• Remember, Twitter is a conversation, not a megaphone. Use yours not only to share interesting news and information about your program, but to share news from other sources, to respond to and ask questions and to get to know your audiences better.
  • #hashtag: Hashtags can be a great way to join, start or monitor conversations around a specific topic. Before creating one, do a search to see if another group is already using it. Use only one hashtag per event/discussion. If you do promote a hashtag, you need to monitor its usage and respond quickly; creating a hashtag without monitoring it is a bit like promoting your department phone number and then never answering when the phone rings.
  • Get our attention: If you’d like the main Vanderbilt account to see your tweet, @ us – include @VanderbiltU in your tweet. When sharing images, tag them #vandygram.
  • Consider using an app to manage your account. There are many free online applications that make updating and monitoring your Twitter presence much easier. Check out TweetDeck and HootSuite for starters.
  • The apps and sites mentioned above offer the option to schedule your tweets, which can be a timesaver. But keep in mind, you can't set it and forget it. Check on your tweet after it's posted and respond to comments, and when the circumstances in the world change, reschedule your tweets immediately.

Instagram:

  • Do you have enough images to share? Do you have a plan for creating and taking images? You should update your Instagram once or twice a week, if not more often. Canva is a great resource for creating images when you don't have any to share.
  • Include a brief descriptive text about your department or program, and a link to your website.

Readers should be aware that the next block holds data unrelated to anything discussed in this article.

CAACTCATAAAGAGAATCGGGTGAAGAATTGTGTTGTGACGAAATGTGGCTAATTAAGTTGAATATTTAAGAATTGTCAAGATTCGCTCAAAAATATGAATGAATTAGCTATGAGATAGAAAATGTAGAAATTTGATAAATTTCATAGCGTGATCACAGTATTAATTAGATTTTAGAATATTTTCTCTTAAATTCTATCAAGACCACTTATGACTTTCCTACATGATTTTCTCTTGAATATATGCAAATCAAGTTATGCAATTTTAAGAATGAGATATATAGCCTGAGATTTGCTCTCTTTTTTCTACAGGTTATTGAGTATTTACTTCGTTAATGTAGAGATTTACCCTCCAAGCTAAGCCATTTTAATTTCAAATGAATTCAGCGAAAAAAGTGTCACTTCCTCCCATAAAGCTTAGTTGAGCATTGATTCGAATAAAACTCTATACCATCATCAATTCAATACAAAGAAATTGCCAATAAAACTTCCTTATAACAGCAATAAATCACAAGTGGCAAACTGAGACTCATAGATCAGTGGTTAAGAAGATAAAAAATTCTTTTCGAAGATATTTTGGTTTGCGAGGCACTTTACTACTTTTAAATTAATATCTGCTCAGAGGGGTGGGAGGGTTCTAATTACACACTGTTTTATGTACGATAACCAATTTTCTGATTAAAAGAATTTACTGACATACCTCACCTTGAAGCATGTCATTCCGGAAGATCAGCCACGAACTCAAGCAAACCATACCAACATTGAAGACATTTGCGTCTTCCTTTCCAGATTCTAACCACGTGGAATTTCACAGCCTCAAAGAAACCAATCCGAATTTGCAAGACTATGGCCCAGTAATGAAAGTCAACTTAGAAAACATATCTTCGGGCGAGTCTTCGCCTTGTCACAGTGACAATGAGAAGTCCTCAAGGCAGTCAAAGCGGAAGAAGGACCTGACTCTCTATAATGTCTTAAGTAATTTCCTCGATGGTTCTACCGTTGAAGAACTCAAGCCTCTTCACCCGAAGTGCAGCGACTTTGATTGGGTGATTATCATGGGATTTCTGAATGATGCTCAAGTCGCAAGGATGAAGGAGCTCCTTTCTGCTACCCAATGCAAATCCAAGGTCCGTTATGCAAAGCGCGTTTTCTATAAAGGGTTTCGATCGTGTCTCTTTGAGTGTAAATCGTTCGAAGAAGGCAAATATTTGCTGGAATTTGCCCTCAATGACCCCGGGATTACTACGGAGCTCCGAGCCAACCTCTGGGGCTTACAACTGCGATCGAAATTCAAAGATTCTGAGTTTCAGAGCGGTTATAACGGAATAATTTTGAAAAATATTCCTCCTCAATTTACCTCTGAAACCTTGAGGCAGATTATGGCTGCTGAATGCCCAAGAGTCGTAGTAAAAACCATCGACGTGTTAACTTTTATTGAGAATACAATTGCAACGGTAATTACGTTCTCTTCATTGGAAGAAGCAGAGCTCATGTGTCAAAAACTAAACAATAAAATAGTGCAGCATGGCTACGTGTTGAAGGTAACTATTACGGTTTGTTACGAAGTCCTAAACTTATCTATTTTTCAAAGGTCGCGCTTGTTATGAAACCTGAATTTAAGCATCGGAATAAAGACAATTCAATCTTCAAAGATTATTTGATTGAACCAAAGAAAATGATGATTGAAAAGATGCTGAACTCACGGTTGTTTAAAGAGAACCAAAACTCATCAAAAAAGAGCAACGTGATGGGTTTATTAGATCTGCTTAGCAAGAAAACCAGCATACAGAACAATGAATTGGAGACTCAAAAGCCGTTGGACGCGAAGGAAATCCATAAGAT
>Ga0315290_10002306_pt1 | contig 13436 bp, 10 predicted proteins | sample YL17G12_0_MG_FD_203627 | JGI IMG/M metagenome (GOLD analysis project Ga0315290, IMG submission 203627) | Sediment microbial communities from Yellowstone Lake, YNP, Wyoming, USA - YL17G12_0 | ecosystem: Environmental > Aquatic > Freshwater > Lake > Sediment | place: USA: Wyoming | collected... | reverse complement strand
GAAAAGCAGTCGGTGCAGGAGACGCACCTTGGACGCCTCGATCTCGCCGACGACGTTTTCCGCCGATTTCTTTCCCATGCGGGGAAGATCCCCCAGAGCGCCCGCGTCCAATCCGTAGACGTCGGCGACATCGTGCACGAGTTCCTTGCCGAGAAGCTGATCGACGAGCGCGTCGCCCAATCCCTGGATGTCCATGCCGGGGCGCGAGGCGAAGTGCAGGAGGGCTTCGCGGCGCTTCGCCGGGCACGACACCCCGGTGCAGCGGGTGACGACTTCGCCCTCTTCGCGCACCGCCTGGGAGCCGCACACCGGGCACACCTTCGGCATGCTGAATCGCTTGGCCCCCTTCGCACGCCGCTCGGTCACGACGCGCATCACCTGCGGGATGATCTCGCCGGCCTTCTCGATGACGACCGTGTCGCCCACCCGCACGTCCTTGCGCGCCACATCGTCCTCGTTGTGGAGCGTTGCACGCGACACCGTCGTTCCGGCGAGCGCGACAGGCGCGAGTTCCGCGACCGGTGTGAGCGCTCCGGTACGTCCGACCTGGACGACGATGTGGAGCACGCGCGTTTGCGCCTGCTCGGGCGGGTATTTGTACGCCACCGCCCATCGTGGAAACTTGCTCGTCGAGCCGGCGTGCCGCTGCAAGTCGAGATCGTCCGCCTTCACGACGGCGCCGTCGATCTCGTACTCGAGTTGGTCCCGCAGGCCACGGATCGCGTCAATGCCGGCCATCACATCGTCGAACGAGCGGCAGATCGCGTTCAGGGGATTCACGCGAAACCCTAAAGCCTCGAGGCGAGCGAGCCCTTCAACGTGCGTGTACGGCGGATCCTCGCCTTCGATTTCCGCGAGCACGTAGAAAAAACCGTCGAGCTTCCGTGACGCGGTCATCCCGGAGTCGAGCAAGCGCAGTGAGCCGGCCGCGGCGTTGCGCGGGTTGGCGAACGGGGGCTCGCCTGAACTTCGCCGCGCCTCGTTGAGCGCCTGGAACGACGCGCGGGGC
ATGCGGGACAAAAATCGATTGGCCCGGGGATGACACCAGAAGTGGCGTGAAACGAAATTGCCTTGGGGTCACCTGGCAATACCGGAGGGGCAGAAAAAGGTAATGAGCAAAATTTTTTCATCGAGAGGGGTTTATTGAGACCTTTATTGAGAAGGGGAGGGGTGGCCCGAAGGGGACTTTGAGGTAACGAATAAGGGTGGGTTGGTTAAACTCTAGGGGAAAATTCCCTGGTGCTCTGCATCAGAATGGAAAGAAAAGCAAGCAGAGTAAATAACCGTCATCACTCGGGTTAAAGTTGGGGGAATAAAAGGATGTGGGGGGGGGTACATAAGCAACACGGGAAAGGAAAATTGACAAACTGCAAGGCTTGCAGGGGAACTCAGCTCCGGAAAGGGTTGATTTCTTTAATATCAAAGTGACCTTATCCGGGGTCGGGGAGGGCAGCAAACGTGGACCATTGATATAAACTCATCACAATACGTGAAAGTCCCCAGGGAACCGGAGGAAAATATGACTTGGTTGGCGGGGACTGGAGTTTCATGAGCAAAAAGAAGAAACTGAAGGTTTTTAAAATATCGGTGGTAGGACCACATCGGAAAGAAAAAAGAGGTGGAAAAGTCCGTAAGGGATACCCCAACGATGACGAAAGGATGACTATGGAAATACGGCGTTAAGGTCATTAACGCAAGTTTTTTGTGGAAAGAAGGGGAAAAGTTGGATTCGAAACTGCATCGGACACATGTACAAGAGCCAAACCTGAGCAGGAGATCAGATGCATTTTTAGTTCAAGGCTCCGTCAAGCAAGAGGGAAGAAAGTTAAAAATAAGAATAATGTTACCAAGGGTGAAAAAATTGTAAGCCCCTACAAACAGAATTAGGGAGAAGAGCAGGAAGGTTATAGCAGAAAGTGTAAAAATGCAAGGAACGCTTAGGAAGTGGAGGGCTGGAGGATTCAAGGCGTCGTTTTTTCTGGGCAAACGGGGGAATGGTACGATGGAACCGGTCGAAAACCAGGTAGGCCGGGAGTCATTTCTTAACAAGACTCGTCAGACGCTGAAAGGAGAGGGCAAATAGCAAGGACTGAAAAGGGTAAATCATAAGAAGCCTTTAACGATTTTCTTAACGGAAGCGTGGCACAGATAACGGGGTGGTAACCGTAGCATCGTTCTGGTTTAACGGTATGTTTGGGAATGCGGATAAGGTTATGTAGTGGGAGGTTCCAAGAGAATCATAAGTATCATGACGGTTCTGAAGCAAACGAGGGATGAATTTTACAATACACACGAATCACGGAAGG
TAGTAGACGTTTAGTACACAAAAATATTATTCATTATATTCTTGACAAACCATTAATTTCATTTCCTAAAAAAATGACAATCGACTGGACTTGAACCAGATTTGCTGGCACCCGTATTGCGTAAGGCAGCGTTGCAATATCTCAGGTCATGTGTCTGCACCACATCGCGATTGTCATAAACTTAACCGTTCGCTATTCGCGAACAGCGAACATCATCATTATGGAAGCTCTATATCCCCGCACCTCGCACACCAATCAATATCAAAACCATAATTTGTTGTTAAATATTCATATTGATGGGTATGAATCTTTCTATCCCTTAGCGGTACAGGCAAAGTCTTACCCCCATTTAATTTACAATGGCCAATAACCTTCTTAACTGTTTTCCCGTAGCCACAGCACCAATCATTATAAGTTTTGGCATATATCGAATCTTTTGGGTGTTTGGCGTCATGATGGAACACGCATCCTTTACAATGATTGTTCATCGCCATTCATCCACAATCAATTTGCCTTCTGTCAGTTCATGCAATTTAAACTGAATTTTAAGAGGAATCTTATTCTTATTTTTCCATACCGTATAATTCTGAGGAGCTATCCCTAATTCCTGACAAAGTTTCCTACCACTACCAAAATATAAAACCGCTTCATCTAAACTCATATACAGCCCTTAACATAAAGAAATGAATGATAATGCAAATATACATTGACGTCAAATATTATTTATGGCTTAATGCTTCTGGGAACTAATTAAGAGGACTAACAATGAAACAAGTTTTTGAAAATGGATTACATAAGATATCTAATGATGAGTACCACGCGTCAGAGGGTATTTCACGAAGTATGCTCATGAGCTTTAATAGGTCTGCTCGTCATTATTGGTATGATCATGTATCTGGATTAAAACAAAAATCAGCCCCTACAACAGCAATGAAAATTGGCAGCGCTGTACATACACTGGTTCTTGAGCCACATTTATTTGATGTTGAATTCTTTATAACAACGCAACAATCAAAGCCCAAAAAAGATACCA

• When choosing your username, remember that this will become part of your Instagram address and also will be how you are identified when posting and responding to posts. Choose a username that clearly identifies your department or program. Examples: VUEngineering, VanderbiltAlumni, etc.
  • If you already have a Twitter presence, try to keep the handles the same to make it easier for your audience to find you.
  • For email, use a group mailbox that several members of your department or program can check. Do not use your personal email address. If your department does not have a group mailbox, contact VUIT to get one, or consider creating a departmental gmail account and sharing the password.
  • For your profile picture, do not use the gold V; that is reserved for @VanderbiltU. The university has official social media icons for schools and departments; please see the Brand Guide site to make your own.
  • Seek out other Vanderbilt accounts, other accounts for people and programs in your field, and others who are posting about keywords and hashtags that are relevant to your interests. Like, share and respond to these posts to begin building your online network.
  • Remember, Instagram, like all social media, is a conversation, not a megaphone.
  • If you have a personal Instagram account and are switching between the two, make sure to check which account you are logged into before posting personal photos.
  • Get our attention: To reach a larger audience, including the main Vanderbilt account, tag your photos #vandygram.
  • You can share other people’s photos through apps such as Repost – they allow you to regram the photos while giving proper credit to the original poster.
  • Social media sites such as Hootsuite have tips on how to build your audience and other helpful advice – follow them!